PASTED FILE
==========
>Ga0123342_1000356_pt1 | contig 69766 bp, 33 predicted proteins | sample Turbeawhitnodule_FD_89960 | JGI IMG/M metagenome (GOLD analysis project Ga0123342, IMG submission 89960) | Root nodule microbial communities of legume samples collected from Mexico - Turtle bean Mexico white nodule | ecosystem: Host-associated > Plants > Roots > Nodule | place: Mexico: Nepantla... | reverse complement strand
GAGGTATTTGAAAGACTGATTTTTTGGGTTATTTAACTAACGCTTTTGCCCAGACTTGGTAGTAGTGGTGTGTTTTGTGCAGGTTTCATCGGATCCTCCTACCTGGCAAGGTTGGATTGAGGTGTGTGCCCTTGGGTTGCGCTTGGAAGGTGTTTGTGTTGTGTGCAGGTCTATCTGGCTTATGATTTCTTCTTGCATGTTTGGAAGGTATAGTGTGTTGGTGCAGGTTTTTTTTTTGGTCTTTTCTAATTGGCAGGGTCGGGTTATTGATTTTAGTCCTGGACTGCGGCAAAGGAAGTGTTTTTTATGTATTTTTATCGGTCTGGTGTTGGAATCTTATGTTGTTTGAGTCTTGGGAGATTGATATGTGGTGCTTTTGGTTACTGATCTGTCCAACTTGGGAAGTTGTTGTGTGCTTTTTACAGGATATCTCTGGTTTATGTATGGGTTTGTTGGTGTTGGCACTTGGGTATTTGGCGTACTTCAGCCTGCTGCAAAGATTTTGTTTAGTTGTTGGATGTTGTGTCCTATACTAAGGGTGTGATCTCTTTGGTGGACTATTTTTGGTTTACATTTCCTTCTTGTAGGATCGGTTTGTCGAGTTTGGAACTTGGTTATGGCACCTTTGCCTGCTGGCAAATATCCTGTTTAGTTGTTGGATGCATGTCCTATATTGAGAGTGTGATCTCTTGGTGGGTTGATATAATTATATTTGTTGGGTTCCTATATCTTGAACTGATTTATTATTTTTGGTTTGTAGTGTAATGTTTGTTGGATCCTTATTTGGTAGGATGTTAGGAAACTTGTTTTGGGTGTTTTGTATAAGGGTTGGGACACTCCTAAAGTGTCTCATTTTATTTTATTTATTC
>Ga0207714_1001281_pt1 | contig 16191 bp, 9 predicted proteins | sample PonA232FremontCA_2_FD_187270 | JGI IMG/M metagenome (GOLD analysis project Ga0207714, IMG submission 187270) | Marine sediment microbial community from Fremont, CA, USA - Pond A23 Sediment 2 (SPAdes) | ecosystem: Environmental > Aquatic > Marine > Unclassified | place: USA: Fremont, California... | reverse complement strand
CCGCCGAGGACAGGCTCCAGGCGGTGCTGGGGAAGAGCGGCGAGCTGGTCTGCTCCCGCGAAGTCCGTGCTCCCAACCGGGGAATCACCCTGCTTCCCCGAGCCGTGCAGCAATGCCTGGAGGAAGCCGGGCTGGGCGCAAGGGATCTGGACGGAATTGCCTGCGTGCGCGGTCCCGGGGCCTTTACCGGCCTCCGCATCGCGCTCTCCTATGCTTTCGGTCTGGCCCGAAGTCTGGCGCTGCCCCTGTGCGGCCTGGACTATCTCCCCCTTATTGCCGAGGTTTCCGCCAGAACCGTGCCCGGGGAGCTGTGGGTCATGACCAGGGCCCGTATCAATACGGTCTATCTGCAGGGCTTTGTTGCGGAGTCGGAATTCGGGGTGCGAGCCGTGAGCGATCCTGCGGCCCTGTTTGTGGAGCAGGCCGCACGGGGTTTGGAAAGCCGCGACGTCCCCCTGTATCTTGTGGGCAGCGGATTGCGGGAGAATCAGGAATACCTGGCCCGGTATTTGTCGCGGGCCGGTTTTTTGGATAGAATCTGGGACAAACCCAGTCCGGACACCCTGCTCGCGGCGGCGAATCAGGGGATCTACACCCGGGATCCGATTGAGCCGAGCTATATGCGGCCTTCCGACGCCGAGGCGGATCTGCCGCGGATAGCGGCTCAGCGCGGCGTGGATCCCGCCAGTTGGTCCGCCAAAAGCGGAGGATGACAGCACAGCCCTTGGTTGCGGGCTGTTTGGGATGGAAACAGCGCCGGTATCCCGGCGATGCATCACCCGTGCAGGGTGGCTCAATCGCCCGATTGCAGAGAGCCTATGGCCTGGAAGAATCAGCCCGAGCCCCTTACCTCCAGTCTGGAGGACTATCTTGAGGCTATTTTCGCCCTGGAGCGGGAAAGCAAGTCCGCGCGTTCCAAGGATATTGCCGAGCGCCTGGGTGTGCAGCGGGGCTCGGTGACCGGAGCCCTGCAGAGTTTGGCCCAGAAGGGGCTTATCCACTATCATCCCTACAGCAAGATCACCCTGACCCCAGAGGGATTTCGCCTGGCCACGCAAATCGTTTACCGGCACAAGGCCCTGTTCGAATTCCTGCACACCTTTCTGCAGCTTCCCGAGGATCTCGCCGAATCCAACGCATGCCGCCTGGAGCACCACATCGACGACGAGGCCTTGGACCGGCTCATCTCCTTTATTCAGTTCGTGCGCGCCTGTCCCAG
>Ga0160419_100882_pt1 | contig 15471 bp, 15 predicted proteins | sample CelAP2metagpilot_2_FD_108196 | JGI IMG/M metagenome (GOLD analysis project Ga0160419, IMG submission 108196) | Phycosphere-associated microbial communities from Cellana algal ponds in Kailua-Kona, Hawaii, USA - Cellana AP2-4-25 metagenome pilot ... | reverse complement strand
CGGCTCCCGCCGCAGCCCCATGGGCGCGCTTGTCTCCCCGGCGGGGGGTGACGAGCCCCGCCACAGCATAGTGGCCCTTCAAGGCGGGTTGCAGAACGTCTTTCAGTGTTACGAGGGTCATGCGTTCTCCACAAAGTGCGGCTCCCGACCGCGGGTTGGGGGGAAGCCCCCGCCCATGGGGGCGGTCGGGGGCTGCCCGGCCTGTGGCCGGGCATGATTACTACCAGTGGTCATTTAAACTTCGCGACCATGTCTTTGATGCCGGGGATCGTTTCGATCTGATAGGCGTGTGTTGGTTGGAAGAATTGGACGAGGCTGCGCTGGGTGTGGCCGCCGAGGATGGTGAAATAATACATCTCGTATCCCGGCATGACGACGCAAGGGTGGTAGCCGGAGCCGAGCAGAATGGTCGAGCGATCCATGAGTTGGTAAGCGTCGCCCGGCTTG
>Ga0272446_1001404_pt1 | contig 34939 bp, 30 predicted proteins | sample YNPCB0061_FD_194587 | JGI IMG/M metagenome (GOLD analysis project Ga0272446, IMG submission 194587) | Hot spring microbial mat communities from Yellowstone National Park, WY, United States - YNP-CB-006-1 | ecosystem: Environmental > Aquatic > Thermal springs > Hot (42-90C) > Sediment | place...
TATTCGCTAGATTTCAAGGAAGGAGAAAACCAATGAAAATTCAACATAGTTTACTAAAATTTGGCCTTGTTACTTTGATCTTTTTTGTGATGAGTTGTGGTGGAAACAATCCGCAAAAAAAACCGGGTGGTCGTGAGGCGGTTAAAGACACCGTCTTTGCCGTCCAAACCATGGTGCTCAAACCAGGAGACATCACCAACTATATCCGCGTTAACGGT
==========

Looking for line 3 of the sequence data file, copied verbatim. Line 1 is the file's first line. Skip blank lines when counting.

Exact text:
>Ga0207714_1001281_pt1 | contig 16191 bp, 9 predicted proteins | sample PonA232FremontCA_2_FD_187270 | JGI IMG/M metagenome (GOLD analysis project Ga0207714, IMG submission 187270) | Marine sediment microbial community from Fremont, CA, USA - Pond A23 Sediment 2 (SPAdes) | ecosystem: Environmental > Aquatic > Marine > Unclassified | place: USA: Fremont, California... | reverse complement strand